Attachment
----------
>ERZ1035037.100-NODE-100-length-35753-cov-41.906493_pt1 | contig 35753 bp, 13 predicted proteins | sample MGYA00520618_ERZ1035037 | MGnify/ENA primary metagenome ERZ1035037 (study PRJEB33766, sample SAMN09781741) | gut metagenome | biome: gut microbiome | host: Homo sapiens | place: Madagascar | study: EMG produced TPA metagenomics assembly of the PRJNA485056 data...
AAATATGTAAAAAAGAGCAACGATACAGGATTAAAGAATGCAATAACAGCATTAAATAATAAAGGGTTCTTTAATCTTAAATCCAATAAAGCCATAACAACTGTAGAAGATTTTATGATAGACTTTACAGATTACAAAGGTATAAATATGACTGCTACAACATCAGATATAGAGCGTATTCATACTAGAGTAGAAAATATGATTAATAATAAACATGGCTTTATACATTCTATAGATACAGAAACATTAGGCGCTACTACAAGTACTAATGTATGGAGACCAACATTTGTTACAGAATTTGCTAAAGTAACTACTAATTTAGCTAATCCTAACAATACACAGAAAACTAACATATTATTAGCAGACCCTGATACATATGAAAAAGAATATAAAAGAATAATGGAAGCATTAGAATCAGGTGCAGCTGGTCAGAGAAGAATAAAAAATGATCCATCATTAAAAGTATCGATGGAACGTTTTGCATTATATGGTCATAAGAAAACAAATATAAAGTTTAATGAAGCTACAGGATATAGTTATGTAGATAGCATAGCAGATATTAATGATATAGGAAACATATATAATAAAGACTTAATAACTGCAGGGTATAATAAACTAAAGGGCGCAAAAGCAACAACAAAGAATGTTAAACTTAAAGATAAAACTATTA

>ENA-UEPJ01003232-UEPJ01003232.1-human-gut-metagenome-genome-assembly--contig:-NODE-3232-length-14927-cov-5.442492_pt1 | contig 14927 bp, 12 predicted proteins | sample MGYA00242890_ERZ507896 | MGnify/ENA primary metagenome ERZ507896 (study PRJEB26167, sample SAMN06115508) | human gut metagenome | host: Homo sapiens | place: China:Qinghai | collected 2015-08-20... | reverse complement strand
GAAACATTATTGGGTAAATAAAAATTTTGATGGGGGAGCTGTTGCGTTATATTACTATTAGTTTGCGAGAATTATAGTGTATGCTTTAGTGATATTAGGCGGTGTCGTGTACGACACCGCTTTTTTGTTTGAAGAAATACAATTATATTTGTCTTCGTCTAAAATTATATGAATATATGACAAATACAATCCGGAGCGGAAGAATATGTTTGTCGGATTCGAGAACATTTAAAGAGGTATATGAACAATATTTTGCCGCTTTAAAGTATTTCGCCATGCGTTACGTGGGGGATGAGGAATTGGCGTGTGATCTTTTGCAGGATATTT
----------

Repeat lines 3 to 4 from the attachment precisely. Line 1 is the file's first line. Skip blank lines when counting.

>ENA-UEPJ01003232-UEPJ01003232.1-human-gut-metagenome-genome-assembly--contig:-NODE-3232-length-14927-cov-5.442492_pt1 | contig 14927 bp, 12 predicted proteins | sample MGYA00242890_ERZ507896 | MGnify/ENA primary metagenome ERZ507896 (study PRJEB26167, sample SAMN06115508) | human gut metagenome | host: Homo sapiens | place: China:Qinghai | collected 2015-08-20... | reverse complement strand
GAAACATTATTGGGTAAATAAAAATTTTGATGGGGGAGCTGTTGCGTTATATTACTATTAGTTTGCGAGAATTATAGTGTATGCTTTAGTGATATTAGGCGGTGTCGTGTACGACACCGCTTTTTTGTTTGAAGAAATACAATTATATTTGTCTTCGTCTAAAATTATATGAATATATGACAAATACAATCCGGAGCGGAAGAATATGTTTGTCGGATTCGAGAACATTTAAAGAGGTATATGAACAATATTTTGCCGCTTTAAAGTATTTCGCCATGCGTTACGTGGGGGATGAGGAATTGGCGTGTGATCTTTTGCAGGATATTT